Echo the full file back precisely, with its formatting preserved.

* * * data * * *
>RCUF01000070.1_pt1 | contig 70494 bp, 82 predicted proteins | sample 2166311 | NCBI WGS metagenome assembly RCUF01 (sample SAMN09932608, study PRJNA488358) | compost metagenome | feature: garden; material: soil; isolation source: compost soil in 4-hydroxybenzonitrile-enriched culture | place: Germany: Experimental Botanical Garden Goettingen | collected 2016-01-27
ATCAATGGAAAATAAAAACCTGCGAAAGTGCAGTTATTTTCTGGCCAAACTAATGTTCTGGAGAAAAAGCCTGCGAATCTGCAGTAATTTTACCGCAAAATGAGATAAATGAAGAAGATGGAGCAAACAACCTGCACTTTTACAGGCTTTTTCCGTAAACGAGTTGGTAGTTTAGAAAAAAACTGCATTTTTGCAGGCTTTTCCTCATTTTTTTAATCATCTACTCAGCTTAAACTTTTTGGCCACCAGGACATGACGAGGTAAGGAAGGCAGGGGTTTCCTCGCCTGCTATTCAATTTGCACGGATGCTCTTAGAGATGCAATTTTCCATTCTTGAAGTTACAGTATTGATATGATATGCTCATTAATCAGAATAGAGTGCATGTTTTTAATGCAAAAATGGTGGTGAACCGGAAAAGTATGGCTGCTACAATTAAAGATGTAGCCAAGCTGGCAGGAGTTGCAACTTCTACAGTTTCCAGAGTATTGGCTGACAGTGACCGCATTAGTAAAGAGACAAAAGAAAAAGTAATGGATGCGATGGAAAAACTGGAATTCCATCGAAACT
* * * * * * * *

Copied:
>RCUF01000070.1_pt1 | contig 70494 bp, 82 predicted proteins | sample 2166311 | NCBI WGS metagenome assembly RCUF01 (sample SAMN09932608, study PRJNA488358) | compost metagenome | feature: garden; material: soil; isolation source: compost soil in 4-hydroxybenzonitrile-enriched culture | place: Germany: Experimental Botanical Garden Goettingen | collected 2016-01-27
ATCAATGGAAAATAAAAACCTGCGAAAGTGCAGTTATTTTCTGGCCAAACTAATGTTCTGGAGAAAAAGCCTGCGAATCTGCAGTAATTTTACCGCAAAATGAGATAAATGAAGAAGATGGAGCAAACAACCTGCACTTTTACAGGCTTTTTCCGTAAACGAGTTGGTAGTTTAGAAAAAAACTGCATTTTTGCAGGCTTTTCCTCATTTTTTTAATCATCTACTCAGCTTAAACTTTTTGGCCACCAGGACATGACGAGGTAAGGAAGGCAGGGGTTTCCTCGCCTGCTATTCAATTTGCACGGATGCTCTTAGAGATGCAATTTTCCATTCTTGAAGTTACAGTATTGATATGATATGCTCATTAATCAGAATAGAGTGCATGTTTTTAATGCAAAAATGGTGGTGAACCGGAAAAGTATGGCTGCTACAATTAAAGATGTAGCCAAGCTGGCAGGAGTTGCAACTTCTACAGTTTCCAGAGTATTGGCTGACAGTGACCGCATTAGTAAAGAGACAAAAGAAAAAGTAATGGATGCGATGGAAAAACTGGAATTCCATCGAAACT